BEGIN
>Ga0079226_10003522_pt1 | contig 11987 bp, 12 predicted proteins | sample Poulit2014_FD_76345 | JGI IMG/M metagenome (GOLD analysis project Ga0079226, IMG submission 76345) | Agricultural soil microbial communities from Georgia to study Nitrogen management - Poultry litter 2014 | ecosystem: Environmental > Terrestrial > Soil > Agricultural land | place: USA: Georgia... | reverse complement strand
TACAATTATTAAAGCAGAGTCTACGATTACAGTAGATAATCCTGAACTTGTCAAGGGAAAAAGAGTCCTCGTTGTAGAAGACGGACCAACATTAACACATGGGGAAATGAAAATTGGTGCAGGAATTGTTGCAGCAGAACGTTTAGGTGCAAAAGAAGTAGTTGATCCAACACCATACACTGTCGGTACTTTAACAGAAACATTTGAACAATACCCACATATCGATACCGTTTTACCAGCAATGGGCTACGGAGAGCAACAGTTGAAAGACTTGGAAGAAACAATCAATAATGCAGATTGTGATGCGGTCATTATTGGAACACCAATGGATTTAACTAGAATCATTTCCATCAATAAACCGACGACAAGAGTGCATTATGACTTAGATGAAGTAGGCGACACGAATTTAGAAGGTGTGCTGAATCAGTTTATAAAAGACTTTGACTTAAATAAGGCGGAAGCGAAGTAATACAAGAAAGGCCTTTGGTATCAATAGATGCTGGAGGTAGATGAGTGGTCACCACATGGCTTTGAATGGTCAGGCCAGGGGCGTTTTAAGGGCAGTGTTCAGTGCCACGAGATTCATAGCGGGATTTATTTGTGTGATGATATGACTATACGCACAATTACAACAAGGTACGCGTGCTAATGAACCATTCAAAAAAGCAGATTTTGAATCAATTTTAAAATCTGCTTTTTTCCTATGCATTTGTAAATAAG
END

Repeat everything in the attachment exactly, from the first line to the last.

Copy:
>Ga0079226_10003522_pt1 | contig 11987 bp, 12 predicted proteins | sample Poulit2014_FD_76345 | JGI IMG/M metagenome (GOLD analysis project Ga0079226, IMG submission 76345) | Agricultural soil microbial communities from Georgia to study Nitrogen management - Poultry litter 2014 | ecosystem: Environmental > Terrestrial > Soil > Agricultural land | place: USA: Georgia... | reverse complement strand
TACAATTATTAAAGCAGAGTCTACGATTACAGTAGATAATCCTGAACTTGTCAAGGGAAAAAGAGTCCTCGTTGTAGAAGACGGACCAACATTAACACATGGGGAAATGAAAATTGGTGCAGGAATTGTTGCAGCAGAACGTTTAGGTGCAAAAGAAGTAGTTGATCCAACACCATACACTGTCGGTACTTTAACAGAAACATTTGAACAATACCCACATATCGATACCGTTTTACCAGCAATGGGCTACGGAGAGCAACAGTTGAAAGACTTGGAAGAAACAATCAATAATGCAGATTGTGATGCGGTCATTATTGGAACACCAATGGATTTAACTAGAATCATTTCCATCAATAAACCGACGACAAGAGTGCATTATGACTTAGATGAAGTAGGCGACACGAATTTAGAAGGTGTGCTGAATCAGTTTATAAAAGACTTTGACTTAAATAAGGCGGAAGCGAAGTAATACAAGAAAGGCCTTTGGTATCAATAGATGCTGGAGGTAGATGAGTGGTCACCACATGGCTTTGAATGGTCAGGCCAGGGGCGTTTTAAGGGCAGTGTTCAGTGCCACGAGATTCATAGCGGGATTTATTTGTGTGATGATATGACTATACGCACAATTACAACAAGGTACGCGTGCTAATGAACCATTCAAAAAAGCAGATTTTGAATCAATTTTAAAATCTGCTTTTTTCCTATGCATTTGTAAATAAG